A storm system headed for Minnesota is likely going to produce 1-2 inches of rain across most of southern Minnesota on Thursday, but there's also a threat for tornadoes.
We're not talking about the big tornadoes that cause catastrophic damage, but the National Weather Service is putting out some advanced notice that small tornadoes will be possible.
"The threat would be for mainly short-lived tornadoes," Alexandra Keclik, a meteorologist with the Twin Cities office of the National Weather Service says.
Keclik notes that similar storm systems in the past have produced EF-0 to EF-1 tornadoes, most of which don't stay on the ground very long but are still capable of causing damage.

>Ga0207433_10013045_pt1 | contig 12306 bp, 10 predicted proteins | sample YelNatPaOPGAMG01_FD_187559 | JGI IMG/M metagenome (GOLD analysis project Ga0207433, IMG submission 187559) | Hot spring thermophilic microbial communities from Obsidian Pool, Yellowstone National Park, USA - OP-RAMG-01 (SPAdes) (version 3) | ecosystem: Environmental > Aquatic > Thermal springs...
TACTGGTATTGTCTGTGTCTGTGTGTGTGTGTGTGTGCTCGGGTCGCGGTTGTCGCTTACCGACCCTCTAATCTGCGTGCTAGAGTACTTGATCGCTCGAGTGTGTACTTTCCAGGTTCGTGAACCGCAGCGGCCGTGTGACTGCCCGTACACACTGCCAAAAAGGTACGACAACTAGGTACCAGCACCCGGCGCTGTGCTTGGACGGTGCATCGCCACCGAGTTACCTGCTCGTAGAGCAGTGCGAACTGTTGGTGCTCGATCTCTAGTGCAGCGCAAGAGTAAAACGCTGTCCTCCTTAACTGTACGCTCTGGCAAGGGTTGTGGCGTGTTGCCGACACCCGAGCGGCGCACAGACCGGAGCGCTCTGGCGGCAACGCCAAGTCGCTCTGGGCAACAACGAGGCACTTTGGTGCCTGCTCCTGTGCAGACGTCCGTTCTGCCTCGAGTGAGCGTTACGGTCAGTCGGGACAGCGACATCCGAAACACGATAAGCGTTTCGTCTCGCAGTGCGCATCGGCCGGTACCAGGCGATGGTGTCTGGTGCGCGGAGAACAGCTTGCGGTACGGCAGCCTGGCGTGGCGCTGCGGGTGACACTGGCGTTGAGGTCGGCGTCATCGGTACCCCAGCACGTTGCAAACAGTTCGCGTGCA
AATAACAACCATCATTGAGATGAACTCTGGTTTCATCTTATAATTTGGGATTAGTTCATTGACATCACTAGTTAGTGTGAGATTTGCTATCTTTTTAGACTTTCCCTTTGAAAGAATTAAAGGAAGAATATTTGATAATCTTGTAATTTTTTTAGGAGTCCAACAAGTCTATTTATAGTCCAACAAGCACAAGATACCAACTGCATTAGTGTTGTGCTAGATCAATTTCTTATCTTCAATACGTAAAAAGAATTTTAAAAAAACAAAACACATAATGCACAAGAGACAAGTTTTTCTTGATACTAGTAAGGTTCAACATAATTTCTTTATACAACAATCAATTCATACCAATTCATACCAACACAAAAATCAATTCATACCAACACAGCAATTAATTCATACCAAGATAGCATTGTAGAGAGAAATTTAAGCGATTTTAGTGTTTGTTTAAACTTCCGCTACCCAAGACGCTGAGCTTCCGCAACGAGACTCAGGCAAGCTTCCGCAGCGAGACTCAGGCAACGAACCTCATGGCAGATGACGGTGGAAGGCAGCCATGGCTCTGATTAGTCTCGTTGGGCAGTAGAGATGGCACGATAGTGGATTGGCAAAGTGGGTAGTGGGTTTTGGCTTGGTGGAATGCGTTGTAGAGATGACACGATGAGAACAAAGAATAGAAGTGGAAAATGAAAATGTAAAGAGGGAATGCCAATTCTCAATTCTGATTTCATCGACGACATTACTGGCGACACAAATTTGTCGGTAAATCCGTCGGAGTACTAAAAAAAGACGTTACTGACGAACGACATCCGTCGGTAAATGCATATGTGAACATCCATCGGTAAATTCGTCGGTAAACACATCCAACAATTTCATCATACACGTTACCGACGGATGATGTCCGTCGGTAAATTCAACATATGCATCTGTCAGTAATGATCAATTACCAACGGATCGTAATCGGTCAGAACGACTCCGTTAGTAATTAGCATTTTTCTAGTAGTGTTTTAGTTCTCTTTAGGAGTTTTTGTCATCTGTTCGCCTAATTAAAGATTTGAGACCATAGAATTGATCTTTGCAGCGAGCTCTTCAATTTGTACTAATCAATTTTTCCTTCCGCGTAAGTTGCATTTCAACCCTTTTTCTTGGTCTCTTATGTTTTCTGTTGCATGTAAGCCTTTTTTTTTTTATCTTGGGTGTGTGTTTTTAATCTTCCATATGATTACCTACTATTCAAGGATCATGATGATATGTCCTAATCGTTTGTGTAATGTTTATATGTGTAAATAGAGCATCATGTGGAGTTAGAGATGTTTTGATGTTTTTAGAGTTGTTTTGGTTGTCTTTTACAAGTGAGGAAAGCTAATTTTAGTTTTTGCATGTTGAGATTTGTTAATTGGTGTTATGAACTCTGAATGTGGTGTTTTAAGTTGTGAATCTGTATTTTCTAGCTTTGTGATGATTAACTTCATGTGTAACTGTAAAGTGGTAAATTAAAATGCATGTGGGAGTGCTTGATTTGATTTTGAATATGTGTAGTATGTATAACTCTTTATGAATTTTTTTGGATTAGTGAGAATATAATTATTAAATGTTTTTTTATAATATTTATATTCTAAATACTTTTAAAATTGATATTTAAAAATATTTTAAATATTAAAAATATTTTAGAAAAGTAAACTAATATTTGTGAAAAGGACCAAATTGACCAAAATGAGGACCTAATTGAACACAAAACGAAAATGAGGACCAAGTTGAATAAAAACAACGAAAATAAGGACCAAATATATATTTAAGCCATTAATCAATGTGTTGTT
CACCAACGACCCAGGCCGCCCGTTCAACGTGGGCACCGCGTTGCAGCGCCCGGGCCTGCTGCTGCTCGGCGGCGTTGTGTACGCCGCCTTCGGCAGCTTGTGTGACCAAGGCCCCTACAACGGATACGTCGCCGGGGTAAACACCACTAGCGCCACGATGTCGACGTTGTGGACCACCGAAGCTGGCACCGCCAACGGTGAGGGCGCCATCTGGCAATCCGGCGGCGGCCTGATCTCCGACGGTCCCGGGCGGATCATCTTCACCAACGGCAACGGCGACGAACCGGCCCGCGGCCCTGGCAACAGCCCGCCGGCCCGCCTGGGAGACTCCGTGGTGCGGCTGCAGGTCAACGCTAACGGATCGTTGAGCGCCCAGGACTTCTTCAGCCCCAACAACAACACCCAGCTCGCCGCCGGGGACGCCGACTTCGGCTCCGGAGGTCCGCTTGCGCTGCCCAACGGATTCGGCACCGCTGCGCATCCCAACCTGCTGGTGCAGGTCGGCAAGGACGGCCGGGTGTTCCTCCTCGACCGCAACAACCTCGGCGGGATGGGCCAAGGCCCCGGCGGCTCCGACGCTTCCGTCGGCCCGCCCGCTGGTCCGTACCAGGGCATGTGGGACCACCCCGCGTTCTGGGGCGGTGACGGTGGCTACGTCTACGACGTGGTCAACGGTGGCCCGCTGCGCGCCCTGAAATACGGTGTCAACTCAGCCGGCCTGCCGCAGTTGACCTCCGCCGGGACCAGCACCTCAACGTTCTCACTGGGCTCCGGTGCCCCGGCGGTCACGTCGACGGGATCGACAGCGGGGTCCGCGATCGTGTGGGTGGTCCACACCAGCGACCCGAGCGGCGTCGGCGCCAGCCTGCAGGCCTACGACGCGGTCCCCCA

Southern and southeast Minnesota currently have the best chance for tornadoes, according to the forecast discussion from the NWS Twin Cities.
A small tornado touched down for about a minute in Bemidji couple of weeks ago and it produced extensive tree damage, downed power lines and destroyed a shed. Here's a photo gallery of the damage that tornado caused.
The Enhanced Fujita (EF) scale measures the wind speed of tornadoes. EF-0 twisters produce winds of 65-85 mph while wind speeds of 86-110 mph are typical in EF-1 tornadoes, which can produce significant damage.